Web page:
The University’s Quality Enhancement Plan will create more research-intensive science courses like the field geology class that sends students to California to examine geologic and environmental changes. (photo by Jack Davidson)
Creating student scientists: A five-year plan
A five-year, campus-wide learning initiative launched this spring aims to transform UNC’s undergraduate science experience — with more opportunities for hands-on research and collaboration and experiences to help students hone their analytical and problem-solving skills to tackle real-world problems.
The Quality Enhancement Plan (QEP), “Creating Scientists: Learning by Connecting, Doing and Making,” is composed of four programs that focus on experiential learning for undergraduate students:
- Integrated Curricula: An interdisciplinary effort to integrate the arts and humanities with science courses to provide critical thinking skills and an understanding of the myriad ways in which science and culture are entertwined.
- Course-based Undergraduate Research Experience (CURE): An introduction to research by engaging a class in a hypothesis-driven research problem.
- Makerspace: The design and making of physical objects as a way to learn research and entrepreneurship.
- Research Exposure Opportunities: Infrastructure to ensure research experiences for all students.
“The process of science is non-linear, non-prescriptive and sometimes messy,” said QEP Director Kelly Hogan, assistant dean of instructional innovation in the College of Arts & Sciences and an associate STEM teaching professor of biology. “QEP will implement educational innovations that align more closely with contemporary models of teaching and learning science — the interconnections between how novel ideas arise, how ideas are rigorously tested, the feedback from the scientific community, and the needs and benefits of society.”
The QEP is a required part of the University’s reaccreditation process by the Southern Association of Colleges and Schools Commission on Colleges (SACSCOC). Every university undergoing this 10-year review is required to create a QEP that focuses on broad-based campus initiatives to improve student learning. (Carolina’s last QEP, in 2006, revamped the General Education curriculum and introduced Maymester, for example.)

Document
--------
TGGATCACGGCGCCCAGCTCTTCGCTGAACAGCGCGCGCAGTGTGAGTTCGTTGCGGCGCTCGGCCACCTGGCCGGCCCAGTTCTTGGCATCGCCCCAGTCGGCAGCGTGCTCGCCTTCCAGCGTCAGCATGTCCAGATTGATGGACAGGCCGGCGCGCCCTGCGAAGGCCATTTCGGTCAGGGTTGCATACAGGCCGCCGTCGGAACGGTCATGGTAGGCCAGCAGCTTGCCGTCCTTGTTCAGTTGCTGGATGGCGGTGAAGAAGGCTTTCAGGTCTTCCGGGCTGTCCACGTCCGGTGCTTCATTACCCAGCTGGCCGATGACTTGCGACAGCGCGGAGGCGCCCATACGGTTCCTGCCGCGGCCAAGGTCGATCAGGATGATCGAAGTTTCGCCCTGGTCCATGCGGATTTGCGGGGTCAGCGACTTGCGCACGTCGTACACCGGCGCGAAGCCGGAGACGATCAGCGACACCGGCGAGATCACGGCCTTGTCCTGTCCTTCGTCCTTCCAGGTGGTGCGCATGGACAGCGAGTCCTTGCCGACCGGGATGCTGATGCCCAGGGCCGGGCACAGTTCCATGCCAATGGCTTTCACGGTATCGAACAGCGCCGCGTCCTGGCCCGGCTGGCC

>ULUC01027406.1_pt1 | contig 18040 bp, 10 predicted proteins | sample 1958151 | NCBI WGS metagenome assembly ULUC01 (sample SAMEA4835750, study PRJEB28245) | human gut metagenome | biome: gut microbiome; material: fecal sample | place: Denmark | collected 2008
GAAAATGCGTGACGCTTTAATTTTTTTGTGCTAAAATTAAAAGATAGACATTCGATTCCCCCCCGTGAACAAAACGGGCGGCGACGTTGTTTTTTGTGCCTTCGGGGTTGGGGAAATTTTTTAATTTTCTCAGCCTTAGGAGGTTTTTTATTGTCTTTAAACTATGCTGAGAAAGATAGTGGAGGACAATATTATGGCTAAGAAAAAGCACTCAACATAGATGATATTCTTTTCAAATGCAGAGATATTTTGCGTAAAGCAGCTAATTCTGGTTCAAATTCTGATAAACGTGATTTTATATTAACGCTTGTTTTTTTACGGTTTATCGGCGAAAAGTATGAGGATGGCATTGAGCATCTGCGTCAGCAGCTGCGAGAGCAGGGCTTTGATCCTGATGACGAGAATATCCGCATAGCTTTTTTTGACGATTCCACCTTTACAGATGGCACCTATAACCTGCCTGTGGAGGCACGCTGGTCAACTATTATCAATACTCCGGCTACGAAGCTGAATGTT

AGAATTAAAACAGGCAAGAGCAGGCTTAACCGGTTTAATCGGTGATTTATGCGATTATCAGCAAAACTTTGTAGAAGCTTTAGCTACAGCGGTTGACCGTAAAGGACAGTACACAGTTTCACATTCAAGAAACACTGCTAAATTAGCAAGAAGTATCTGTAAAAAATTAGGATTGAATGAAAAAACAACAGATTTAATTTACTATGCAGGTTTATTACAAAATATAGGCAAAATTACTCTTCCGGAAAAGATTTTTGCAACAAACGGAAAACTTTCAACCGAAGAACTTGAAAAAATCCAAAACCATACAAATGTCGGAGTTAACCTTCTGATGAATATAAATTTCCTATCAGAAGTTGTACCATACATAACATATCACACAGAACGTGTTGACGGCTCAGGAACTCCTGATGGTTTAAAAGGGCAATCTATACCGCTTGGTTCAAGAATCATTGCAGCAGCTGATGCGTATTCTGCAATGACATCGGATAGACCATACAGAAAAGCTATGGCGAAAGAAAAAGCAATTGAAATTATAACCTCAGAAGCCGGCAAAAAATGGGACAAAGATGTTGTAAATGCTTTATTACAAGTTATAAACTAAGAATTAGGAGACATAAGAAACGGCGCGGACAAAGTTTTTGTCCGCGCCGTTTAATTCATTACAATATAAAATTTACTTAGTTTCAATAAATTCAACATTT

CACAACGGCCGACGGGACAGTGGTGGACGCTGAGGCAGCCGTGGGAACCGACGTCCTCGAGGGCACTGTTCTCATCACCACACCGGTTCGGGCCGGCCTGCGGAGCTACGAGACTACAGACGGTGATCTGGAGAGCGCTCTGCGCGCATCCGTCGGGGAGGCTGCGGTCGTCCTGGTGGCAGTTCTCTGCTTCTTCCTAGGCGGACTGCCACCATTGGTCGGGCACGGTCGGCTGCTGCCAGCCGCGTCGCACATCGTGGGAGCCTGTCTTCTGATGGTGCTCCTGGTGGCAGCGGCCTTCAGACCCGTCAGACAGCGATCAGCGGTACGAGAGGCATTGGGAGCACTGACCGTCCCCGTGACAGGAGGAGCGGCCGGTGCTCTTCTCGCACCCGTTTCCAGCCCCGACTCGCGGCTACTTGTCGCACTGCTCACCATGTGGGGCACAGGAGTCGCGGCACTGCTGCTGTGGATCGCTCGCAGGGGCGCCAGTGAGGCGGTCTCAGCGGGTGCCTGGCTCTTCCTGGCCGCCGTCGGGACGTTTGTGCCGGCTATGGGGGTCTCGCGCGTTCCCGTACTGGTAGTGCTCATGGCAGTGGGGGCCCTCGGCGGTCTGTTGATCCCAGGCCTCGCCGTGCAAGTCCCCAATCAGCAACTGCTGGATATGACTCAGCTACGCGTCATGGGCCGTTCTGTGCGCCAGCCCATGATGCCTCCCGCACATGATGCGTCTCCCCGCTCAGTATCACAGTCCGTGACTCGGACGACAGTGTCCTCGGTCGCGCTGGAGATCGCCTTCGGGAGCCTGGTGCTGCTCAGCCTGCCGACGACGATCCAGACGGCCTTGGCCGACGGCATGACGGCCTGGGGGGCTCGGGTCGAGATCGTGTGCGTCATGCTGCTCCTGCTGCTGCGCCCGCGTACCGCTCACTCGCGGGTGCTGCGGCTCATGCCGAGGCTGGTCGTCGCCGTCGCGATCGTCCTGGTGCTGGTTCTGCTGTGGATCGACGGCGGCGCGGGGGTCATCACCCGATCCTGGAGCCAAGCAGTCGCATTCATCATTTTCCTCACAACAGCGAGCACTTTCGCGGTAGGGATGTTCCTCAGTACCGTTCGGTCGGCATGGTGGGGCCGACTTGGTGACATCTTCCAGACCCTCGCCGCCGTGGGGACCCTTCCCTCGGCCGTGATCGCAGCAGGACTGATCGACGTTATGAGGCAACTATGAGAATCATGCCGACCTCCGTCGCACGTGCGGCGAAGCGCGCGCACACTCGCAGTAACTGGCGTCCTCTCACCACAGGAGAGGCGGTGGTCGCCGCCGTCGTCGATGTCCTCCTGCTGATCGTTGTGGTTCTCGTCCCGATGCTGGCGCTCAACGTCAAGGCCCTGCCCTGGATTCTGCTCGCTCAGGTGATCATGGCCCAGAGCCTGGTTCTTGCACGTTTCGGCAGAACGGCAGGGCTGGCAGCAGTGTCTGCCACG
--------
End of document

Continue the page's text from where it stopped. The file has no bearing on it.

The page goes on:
Planners chose to focus the latest QEP on undergraduate science for many reasons. There has been a 60 percent increase in intended or declared science majors since 2004. Many alumni and graduating seniors report weaknesses in quantitative skills. Women, minorities and first-generation students remain underrepresented in the sciences at UNC, and transfer students face particular obstacles in completing science coursework in time to graduate in four years.
The QEP “is a chance to get a lot of smart people from across campus thinking about how we can take a university that already leads in undergraduate education and make it better — transform it — in the next decade and beyond,” said Greg Copenhaver, biology professor and director of graduate studies.
Copenhaver co-chaired, with Adam Persky, a 24-member QEP Implementation Committee to lead the QEP prior to Hogan being appointed QEP director. Persky is clinical associate professor at the Eshelman School of Pharmacy.
“I see this as a starting point for transforming undergraduate education in ways that prepare students for careers that aren’t even out there yet and help them develop lifelong learning skills, regardless of what they choose to do,” Persky said.
Watch a message from Chancellor Carol Folt about the QEP.
Watch faculty members talk about their research during the first University Research Week.
By Cyndy Falgout